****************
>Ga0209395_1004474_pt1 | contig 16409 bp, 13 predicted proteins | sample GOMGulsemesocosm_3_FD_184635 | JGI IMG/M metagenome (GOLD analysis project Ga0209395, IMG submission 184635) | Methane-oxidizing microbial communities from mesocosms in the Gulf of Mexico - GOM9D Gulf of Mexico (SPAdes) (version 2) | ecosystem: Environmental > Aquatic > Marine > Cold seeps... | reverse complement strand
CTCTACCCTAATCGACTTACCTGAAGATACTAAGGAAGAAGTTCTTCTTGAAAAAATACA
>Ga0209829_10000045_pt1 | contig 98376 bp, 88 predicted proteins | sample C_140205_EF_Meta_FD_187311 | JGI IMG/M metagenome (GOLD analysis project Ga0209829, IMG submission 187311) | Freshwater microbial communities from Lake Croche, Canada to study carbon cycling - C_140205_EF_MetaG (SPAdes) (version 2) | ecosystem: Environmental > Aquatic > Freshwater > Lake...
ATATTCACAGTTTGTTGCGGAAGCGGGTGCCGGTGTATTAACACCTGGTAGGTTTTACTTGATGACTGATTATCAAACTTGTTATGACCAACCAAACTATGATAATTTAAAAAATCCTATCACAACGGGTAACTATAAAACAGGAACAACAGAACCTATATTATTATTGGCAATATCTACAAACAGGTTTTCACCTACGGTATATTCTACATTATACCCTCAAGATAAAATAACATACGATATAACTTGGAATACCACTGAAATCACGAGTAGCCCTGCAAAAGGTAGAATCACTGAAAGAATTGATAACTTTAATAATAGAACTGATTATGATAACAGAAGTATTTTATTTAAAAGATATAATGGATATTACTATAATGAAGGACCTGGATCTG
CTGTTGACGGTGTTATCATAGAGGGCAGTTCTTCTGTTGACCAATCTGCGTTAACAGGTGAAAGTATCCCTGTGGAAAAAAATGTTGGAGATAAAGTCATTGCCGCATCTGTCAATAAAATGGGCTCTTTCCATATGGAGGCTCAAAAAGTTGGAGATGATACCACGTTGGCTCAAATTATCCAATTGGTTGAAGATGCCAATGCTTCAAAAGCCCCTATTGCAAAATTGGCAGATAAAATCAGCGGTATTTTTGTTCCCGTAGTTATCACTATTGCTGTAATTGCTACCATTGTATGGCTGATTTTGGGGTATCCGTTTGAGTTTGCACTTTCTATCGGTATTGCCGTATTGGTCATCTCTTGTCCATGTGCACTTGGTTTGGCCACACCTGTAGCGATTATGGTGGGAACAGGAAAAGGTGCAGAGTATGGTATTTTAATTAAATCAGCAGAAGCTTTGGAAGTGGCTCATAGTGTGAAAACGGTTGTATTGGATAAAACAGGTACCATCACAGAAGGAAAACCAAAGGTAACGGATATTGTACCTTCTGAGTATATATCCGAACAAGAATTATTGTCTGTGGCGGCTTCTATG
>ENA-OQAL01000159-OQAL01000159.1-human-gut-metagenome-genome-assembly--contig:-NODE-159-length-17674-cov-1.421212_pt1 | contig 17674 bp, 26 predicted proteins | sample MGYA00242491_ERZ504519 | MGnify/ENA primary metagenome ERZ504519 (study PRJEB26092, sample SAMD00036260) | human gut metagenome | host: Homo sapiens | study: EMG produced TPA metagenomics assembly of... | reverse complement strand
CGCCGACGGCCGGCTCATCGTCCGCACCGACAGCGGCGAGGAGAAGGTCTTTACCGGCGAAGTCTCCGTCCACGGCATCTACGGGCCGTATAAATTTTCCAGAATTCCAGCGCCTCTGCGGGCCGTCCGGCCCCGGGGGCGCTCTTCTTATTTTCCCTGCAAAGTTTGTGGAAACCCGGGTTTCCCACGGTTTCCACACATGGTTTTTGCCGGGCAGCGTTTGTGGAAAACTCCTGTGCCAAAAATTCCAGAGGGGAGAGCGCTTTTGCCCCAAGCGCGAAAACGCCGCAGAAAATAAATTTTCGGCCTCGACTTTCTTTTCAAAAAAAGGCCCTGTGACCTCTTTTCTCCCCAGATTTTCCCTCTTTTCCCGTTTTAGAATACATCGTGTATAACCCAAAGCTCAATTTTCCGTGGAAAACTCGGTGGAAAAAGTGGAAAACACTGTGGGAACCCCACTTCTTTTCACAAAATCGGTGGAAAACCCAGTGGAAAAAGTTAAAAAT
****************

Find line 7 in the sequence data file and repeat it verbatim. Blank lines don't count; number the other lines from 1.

CGCCGACGGCCGGCTCATCGTCCGCACCGACAGCGGCGAGGAGAAGGTCTTTACCGGCGAAGTCTCCGTCCACGGCATCTACGGGCCGTATAAATTTTCCAGAATTCCAGCGCCTCTGCGGGCCGTCCGGCCCCGGGGGCGCTCTTCTTATTTTCCCTGCAAAGTTTGTGGAAACCCGGGTTTCCCACGGTTTCCACACATGGTTTTTGCCGGGCAGCGTTTGTGGAAAACTCCTGTGCCAAAAATTCCAGAGGGGAGAGCGCTTTTGCCCCAAGCGCGAAAACGCCGCAGAAAATAAATTTTCGGCCTCGACTTTCTTTTCAAAAAAAGGCCCTGTGACCTCTTTTCTCCCCAGATTTTCCCTCTTTTCCCGTTTTAGAATACATCGTGTATAACCCAAAGCTCAATTTTCCGTGGAAAACTCGGTGGAAAAAGTGGAAAACACTGTGGGAACCCCACTTCTTTTCACAAAATCGGTGGAAAACCCAGTGGAAAAAGTTAAAAAT